In digital feudalism, platform owners have a strong incentive to sell individual data, for a hefty fee. The most valuable data is usually in private data silos, which platform owners control. However, for decades, data selling companies collate that data and resell the insight gained back to other big or small platform owners.

Much of the concern when it comes to storing data has to do with privacy. For many industry sectors, Personally Identifiable Information (PII) has long been off limits for collection and tracking. That has led to significant efforts to draw a line between PII and non-PII. Only recently, Google surprised everyone by focusing on privacy at the I/O 2019 conference.

Non-PII data is shared regularly, but not through technological platforms, resulting in aberrant outcomes. One classic example is the case of rent controls for multifamily dwellings, which is a recurring theme in residential real estate. However, governments around the world, do not capture accurate rent information and use stymied analysis for policy making. In the US, BLS uses a methodology to collect rent samples, which is set in 1990, and Internet Listing Services do not capture real rent changes.

Data sharing is a theological debate in real estate, since information has generated alpha for many generations. However, those who safeguard information are the bigger “Lords”, for whom information is the only way to safeguard their turfs. To that end, data sharing becomes transformative for anyone who does not have “platform” leverage enjoyed by the Big Tech firms in the eCommerce and Advertising sectors, that is, the “serfs”.

That is why data sharing can be so important — it creates a level playing field, between the Lords, the peasants and serfs.

Why real estate?

  1. Real estate is fragmented, with multiple platform owners and data silos.
  2. Information in real estate is recorded by multiple entities, and is frequently incorrect.
  3. Real estate is developing information systems and analytics rapidly, requiring more data efficiency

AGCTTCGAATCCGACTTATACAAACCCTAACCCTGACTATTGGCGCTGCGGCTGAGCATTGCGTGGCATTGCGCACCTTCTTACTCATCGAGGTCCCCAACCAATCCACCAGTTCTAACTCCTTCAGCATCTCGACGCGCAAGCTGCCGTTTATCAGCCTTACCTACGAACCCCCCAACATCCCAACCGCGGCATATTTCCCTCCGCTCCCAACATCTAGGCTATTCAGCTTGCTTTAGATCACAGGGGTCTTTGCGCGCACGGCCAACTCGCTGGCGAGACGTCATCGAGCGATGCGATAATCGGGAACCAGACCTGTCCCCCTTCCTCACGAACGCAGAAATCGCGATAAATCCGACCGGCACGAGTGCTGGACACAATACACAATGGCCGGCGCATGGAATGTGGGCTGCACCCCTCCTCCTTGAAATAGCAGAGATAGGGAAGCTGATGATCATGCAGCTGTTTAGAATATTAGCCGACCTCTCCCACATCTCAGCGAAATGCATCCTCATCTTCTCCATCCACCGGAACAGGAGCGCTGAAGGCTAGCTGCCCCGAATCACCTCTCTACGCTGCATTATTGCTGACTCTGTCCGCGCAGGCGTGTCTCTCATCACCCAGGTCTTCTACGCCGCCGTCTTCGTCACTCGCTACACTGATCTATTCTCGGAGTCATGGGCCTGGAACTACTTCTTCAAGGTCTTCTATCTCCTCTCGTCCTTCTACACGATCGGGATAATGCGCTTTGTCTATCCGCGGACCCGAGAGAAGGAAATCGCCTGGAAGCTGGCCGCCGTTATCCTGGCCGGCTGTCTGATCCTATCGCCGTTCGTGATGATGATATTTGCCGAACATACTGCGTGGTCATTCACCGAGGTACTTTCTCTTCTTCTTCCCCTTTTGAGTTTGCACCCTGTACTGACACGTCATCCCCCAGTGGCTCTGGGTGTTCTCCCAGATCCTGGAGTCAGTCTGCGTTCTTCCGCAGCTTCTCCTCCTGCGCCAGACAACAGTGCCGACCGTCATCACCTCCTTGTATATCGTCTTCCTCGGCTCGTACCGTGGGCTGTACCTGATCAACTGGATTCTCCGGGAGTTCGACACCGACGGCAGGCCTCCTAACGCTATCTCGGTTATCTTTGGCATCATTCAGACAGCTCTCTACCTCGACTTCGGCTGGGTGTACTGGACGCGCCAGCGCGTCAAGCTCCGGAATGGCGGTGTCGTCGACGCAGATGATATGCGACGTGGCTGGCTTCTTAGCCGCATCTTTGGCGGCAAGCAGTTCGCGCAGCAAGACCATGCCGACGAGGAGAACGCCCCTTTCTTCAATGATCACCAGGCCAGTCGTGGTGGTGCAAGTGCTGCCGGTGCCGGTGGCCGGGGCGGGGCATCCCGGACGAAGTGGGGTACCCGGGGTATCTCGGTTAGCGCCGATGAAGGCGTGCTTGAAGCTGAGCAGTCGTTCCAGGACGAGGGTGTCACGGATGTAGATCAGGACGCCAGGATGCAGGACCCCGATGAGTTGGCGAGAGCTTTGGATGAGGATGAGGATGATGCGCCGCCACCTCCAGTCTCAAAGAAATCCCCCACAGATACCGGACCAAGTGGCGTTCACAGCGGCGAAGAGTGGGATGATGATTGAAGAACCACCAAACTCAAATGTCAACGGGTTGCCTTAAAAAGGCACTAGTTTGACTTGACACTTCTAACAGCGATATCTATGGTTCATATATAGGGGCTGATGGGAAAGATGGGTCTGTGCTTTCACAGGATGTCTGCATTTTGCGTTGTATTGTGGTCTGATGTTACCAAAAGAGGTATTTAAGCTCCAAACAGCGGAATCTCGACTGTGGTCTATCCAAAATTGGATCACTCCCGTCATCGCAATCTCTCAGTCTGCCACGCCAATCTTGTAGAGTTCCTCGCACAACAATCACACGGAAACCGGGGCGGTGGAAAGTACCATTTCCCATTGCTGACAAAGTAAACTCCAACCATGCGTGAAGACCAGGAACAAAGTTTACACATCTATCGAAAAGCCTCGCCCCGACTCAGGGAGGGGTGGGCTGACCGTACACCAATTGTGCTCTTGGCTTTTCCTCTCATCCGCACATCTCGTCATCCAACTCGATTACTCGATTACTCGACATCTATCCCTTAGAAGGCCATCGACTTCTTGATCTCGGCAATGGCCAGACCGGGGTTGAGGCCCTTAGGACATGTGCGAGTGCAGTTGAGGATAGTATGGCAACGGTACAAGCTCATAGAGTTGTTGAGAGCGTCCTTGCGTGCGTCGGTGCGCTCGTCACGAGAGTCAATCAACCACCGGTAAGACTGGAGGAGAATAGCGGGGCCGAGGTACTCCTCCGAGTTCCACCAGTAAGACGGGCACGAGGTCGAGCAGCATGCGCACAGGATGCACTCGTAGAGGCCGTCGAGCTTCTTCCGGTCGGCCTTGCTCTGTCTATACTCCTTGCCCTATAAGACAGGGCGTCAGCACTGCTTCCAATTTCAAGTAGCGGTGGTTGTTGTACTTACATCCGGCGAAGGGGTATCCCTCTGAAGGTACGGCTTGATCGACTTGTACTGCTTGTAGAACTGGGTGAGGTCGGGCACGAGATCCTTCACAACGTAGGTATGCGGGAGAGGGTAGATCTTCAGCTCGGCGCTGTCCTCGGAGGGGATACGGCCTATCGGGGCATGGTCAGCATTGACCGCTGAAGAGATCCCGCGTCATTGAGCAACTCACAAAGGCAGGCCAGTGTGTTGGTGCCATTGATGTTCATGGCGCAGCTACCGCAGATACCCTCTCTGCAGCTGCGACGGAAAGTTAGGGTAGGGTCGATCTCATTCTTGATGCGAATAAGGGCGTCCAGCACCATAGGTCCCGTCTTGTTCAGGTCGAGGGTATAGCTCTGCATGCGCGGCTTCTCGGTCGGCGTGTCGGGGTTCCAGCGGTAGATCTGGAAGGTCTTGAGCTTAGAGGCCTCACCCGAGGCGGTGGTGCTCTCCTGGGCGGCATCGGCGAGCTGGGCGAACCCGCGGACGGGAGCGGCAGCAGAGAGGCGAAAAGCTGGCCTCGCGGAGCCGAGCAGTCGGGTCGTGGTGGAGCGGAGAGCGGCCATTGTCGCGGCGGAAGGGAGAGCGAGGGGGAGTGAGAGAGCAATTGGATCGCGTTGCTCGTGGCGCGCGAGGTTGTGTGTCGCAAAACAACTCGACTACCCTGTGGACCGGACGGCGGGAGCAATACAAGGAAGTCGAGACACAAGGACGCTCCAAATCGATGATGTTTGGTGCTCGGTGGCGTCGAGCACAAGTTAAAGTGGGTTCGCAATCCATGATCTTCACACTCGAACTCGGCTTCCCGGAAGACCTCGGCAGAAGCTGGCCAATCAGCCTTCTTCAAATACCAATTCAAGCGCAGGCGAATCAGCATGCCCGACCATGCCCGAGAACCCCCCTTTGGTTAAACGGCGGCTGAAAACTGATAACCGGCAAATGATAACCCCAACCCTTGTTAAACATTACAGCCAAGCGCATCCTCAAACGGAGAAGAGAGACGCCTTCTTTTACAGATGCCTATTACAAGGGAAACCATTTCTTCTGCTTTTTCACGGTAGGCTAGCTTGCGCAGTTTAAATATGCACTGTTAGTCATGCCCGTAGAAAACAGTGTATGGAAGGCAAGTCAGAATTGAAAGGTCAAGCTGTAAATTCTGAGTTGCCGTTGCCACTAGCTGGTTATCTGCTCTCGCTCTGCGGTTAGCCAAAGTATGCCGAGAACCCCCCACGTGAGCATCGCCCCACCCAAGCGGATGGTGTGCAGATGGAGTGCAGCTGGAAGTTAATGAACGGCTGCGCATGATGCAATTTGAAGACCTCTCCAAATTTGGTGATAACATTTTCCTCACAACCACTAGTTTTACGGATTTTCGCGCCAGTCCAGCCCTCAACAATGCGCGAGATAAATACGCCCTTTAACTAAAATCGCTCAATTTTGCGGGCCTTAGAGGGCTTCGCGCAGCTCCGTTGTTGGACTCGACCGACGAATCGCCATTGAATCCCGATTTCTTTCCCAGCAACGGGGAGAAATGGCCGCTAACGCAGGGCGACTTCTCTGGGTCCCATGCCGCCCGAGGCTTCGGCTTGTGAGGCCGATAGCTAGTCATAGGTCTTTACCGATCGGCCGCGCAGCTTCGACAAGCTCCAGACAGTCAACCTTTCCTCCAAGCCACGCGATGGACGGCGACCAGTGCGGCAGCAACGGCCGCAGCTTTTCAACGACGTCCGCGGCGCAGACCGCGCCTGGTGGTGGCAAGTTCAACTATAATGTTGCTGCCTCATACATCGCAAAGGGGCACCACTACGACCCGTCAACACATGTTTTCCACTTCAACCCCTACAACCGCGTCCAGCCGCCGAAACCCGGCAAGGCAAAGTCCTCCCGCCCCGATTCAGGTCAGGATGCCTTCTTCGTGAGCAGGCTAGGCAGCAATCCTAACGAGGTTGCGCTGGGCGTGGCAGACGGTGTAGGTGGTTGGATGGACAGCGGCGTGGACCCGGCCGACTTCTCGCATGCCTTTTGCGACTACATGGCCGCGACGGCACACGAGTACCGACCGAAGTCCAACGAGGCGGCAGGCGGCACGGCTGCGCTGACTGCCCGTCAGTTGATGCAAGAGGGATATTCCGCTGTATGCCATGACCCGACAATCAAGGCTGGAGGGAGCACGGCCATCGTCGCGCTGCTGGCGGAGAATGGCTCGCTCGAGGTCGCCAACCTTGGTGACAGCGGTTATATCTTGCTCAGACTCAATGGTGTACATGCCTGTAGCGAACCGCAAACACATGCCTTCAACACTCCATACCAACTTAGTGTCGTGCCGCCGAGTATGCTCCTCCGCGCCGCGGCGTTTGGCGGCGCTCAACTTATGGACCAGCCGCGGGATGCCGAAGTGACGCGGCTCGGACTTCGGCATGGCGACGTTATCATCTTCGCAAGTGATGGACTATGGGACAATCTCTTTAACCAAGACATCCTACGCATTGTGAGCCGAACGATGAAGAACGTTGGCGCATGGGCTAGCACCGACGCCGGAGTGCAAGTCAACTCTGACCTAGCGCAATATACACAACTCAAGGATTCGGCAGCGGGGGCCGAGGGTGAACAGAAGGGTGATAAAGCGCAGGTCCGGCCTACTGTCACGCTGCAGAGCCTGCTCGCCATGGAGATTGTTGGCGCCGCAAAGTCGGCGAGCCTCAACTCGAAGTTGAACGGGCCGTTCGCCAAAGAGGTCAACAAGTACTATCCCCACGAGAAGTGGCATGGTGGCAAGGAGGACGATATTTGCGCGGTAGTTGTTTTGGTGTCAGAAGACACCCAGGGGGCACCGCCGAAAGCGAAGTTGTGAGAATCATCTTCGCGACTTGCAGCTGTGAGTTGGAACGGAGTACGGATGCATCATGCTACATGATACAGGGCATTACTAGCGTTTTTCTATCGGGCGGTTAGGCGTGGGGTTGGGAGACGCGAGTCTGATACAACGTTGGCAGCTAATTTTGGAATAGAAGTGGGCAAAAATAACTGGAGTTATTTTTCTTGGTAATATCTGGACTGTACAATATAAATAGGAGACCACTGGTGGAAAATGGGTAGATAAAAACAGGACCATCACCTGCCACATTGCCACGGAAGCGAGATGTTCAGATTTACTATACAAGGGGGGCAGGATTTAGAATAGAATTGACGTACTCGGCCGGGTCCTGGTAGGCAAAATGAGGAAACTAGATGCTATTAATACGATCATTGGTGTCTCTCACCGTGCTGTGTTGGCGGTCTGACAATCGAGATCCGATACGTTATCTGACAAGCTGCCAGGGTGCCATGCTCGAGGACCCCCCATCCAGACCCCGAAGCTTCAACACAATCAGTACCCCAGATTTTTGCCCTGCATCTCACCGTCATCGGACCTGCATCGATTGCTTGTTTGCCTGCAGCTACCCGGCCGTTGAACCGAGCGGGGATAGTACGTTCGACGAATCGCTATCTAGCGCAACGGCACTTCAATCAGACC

4. Due to the point 3 above, there is even more reticence to share data, with a focus on building data monopolies which are unlikely due to point 1
The hierarchy of information systems and who uses them

Aggregated data can bring about liquidity and the growth of an information driven marketplace. In addition, real estate is undergoing tectonic shifts, with new liquidity and new business models. In many ways, small and medium sized owners may face existential issues.

Ring back to GOT, in the face of White Walkers, the armies of the 7 kingdoms came together, in the Battle of Winterfell. As a certain co-working company becomes an investor, and a couch-sharing company potentially goes public, it is clear, real estate is at a similar juncture. Winter is coming.

Efficient data can underpin liquidity too, as demonstrated by the mortgage backed securities market.

What would it take to build the first real estate derivative? Buyers and sellers? A data exchange? A belief in the bid-offer on an asset? The answer is somewhere in between, and we won’t know the right solution until we actually get there.

But efficient data will need to be the first step, and data sharing is the only way to achieve that outcome.

Are you ready?

Going back to one of our favorite GOT episodes, we’re told by Ms. Targaryen that, to affect real change, one must “break the wheel”.